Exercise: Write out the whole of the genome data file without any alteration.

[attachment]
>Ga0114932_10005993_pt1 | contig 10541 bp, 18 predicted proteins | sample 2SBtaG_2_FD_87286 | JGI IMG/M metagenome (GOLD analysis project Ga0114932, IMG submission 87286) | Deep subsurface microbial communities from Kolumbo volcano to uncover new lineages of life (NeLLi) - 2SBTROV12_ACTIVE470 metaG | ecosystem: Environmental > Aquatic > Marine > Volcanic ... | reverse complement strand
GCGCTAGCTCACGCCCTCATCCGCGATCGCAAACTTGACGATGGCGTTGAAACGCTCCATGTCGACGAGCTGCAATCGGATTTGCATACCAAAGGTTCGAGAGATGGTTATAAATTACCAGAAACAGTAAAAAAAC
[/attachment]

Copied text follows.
>Ga0114932_10005993_pt1 | contig 10541 bp, 18 predicted proteins | sample 2SBtaG_2_FD_87286 | JGI IMG/M metagenome (GOLD analysis project Ga0114932, IMG submission 87286) | Deep subsurface microbial communities from Kolumbo volcano to uncover new lineages of life (NeLLi) - 2SBTROV12_ACTIVE470 metaG | ecosystem: Environmental > Aquatic > Marine > Volcanic ... | reverse complement strand
GCGCTAGCTCACGCCCTCATCCGCGATCGCAAACTTGACGATGGCGTTGAAACGCTCCATGTCGACGAGCTGCAATCGGATTTGCATACCAAAGGTTCGAGAGATGGTTATAAATTACCAGAAACAGTAAAAAAAC